Brigh#Testactually and terrible UI tests

It’s been a big quiet here recently and this had to do with me changing job and trying to get used to a commute. Luckily our meet up didn’t suffer and thanks to the co hosts we had another great evening.

This time we had a talk on terrible UI browse tests in selenium and how to not write them in a terrible way.

 Rich the speaker, in my opinion made a great point that got me thinking a little bit further.

He mentioned the automation test pyramid and how at the top it always states UI tests. However what it actually means is end to end tests run through the UI that test the full stack of code.

You could even argue that end to end tests are a sub form of UI tests because really UI test do not need to be run against the full stack of code if you mocked the API calls and other third party integrations.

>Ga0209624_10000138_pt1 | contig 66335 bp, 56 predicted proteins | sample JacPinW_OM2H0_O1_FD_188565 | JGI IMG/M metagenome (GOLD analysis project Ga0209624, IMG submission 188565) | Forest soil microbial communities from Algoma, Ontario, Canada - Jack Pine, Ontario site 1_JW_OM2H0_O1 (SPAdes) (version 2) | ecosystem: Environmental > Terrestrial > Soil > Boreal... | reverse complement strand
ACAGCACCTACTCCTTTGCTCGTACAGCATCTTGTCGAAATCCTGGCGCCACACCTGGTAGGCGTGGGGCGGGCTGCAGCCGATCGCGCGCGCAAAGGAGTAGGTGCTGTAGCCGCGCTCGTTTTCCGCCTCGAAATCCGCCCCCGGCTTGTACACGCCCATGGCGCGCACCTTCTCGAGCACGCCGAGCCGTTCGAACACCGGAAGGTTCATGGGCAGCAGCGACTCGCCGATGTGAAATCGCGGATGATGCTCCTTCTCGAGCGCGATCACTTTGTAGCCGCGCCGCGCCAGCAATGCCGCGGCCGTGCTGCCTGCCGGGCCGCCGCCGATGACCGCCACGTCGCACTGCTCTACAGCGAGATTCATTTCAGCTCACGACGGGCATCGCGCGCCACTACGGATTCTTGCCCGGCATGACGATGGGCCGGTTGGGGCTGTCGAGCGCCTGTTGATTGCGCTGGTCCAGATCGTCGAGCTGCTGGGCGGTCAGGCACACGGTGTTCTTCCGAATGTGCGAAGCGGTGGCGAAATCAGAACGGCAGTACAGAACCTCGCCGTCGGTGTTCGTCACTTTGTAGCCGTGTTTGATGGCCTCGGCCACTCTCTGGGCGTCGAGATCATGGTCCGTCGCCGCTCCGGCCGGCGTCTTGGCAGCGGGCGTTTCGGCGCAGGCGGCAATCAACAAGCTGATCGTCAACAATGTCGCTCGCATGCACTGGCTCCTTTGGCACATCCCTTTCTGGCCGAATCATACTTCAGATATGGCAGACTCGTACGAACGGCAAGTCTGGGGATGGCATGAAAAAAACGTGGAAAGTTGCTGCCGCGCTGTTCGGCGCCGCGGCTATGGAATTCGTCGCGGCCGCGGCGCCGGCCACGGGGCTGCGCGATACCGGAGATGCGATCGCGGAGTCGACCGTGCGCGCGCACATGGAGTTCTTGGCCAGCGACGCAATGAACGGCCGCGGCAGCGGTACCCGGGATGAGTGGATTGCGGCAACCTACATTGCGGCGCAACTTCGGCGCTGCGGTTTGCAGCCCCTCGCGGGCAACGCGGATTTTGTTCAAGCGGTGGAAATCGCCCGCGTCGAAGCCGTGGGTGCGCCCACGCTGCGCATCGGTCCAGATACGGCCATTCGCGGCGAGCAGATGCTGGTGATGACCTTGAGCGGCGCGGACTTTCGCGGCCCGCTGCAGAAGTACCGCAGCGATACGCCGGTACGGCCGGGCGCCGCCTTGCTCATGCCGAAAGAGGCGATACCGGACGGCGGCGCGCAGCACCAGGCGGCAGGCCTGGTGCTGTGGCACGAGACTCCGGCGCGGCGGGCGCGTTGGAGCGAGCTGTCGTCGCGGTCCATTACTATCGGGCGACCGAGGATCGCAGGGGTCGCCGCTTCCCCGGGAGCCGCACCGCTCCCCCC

So the UI could be written with unit type tests from day one run on the CI server if it was a separated layer.

Do we distort the message of what types of tests we want at the top of the automation pyramid by letting us be boxed in by its shape?

I think we shouldn’t necessarily just put UI tests at the top. It should be end to end tests run through the browser. Is it just me that also thought UI tests have to take a long time, be brittle and use the full stack?

It hadn’t occurred to me that if we separate the UI layer and apply a few other tricks we could test just the UI fast and free up manual tester time even more to explore those edge cases.

Do you think we boxed our definition and understanding of what UI tests are in due to the shape of the pyramid?
The slides from Richs talk

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